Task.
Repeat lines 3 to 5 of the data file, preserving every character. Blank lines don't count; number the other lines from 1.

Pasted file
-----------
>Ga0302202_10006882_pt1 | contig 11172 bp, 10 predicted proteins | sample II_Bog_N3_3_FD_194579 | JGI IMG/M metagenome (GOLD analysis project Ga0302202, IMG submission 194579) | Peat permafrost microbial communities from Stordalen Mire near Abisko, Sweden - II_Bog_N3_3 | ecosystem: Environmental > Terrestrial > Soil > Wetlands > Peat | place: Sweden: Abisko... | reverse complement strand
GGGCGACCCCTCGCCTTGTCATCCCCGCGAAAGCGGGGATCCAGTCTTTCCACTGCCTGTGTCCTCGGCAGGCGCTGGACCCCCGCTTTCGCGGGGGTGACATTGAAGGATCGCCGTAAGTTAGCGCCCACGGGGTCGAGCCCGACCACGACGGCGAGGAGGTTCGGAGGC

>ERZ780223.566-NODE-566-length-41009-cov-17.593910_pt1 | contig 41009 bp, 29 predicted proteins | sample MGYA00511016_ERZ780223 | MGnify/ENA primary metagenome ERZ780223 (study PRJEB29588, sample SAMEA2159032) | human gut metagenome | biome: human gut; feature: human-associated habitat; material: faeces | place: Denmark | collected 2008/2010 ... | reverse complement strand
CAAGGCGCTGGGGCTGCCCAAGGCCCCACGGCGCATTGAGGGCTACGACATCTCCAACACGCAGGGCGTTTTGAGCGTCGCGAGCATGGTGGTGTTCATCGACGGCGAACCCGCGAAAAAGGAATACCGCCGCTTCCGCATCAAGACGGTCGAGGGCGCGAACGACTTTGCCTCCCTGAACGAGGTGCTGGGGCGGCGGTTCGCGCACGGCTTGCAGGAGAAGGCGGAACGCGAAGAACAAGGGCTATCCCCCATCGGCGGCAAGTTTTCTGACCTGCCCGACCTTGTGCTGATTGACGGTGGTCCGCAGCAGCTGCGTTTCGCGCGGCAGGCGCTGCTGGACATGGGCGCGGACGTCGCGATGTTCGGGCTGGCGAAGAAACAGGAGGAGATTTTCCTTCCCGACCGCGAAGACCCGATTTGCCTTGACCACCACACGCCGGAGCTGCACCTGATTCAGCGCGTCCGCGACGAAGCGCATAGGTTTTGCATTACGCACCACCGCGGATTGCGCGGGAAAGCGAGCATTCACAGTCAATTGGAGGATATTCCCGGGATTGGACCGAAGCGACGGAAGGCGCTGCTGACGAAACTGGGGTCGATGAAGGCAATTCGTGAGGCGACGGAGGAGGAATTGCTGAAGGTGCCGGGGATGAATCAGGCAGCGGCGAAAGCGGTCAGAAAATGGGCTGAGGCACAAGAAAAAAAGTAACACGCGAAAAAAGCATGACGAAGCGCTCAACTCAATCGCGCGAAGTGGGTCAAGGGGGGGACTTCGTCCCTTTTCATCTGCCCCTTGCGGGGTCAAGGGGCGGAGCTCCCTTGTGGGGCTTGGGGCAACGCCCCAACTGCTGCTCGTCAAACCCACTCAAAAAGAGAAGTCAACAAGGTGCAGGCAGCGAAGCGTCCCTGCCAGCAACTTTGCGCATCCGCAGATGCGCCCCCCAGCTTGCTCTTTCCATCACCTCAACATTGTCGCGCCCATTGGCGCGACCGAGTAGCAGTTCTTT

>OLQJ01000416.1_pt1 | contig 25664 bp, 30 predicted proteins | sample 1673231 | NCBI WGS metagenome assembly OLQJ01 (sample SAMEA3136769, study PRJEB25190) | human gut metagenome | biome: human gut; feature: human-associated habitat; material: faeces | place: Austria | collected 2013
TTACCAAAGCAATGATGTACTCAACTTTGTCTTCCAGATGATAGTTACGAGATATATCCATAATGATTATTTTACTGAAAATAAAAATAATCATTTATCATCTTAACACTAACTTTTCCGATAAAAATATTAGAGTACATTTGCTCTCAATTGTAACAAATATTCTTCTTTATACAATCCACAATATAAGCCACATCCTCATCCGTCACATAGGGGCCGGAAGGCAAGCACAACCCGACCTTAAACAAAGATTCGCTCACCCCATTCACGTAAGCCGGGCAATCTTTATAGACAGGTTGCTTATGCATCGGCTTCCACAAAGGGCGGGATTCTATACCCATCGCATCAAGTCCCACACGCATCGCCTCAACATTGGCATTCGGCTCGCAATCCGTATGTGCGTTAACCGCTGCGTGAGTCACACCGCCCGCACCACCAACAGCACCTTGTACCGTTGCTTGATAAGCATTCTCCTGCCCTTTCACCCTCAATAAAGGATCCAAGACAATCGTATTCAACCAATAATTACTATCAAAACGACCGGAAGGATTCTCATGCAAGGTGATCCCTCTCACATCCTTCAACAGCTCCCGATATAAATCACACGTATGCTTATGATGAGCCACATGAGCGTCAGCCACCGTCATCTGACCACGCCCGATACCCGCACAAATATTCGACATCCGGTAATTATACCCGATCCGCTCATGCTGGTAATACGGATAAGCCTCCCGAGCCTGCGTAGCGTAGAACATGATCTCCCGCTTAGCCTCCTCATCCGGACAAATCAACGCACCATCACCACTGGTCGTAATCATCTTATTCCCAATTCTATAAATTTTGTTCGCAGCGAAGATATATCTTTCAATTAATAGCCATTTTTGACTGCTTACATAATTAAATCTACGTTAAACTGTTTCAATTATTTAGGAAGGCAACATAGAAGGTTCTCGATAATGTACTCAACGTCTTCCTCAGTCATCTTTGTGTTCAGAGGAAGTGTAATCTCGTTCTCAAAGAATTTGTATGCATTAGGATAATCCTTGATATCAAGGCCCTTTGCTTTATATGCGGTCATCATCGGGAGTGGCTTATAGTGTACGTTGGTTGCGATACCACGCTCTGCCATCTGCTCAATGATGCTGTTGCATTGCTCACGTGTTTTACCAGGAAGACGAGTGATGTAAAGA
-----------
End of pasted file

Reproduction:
>ERZ780223.566-NODE-566-length-41009-cov-17.593910_pt1 | contig 41009 bp, 29 predicted proteins | sample MGYA00511016_ERZ780223 | MGnify/ENA primary metagenome ERZ780223 (study PRJEB29588, sample SAMEA2159032) | human gut metagenome | biome: human gut; feature: human-associated habitat; material: faeces | place: Denmark | collected 2008/2010 ... | reverse complement strand
CAAGGCGCTGGGGCTGCCCAAGGCCCCACGGCGCATTGAGGGCTACGACATCTCCAACACGCAGGGCGTTTTGAGCGTCGCGAGCATGGTGGTGTTCATCGACGGCGAACCCGCGAAAAAGGAATACCGCCGCTTCCGCATCAAGACGGTCGAGGGCGCGAACGACTTTGCCTCCCTGAACGAGGTGCTGGGGCGGCGGTTCGCGCACGGCTTGCAGGAGAAGGCGGAACGCGAAGAACAAGGGCTATCCCCCATCGGCGGCAAGTTTTCTGACCTGCCCGACCTTGTGCTGATTGACGGTGGTCCGCAGCAGCTGCGTTTCGCGCGGCAGGCGCTGCTGGACATGGGCGCGGACGTCGCGATGTTCGGGCTGGCGAAGAAACAGGAGGAGATTTTCCTTCCCGACCGCGAAGACCCGATTTGCCTTGACCACCACACGCCGGAGCTGCACCTGATTCAGCGCGTCCGCGACGAAGCGCATAGGTTTTGCATTACGCACCACCGCGGATTGCGCGGGAAAGCGAGCATTCACAGTCAATTGGAGGATATTCCCGGGATTGGACCGAAGCGACGGAAGGCGCTGCTGACGAAACTGGGGTCGATGAAGGCAATTCGTGAGGCGACGGAGGAGGAATTGCTGAAGGTGCCGGGGATGAATCAGGCAGCGGCGAAAGCGGTCAGAAAATGGGCTGAGGCACAAGAAAAAAAGTAACACGCGAAAAAAGCATGACGAAGCGCTCAACTCAATCGCGCGAAGTGGGTCAAGGGGGGGACTTCGTCCCTTTTCATCTGCCCCTTGCGGGGTCAAGGGGCGGAGCTCCCTTGTGGGGCTTGGGGCAACGCCCCAACTGCTGCTCGTCAAACCCACTCAAAAAGAGAAGTCAACAAGGTGCAGGCAGCGAAGCGTCCCTGCCAGCAACTTTGCGCATCCGCAGATGCGCCCCCCAGCTTGCTCTTTCCATCACCTCAACATTGTCGCGCCCATTGGCGCGACCGAGTAGCAGTTCTTT

>OLQJ01000416.1_pt1 | contig 25664 bp, 30 predicted proteins | sample 1673231 | NCBI WGS metagenome assembly OLQJ01 (sample SAMEA3136769, study PRJEB25190) | human gut metagenome | biome: human gut; feature: human-associated habitat; material: faeces | place: Austria | collected 2013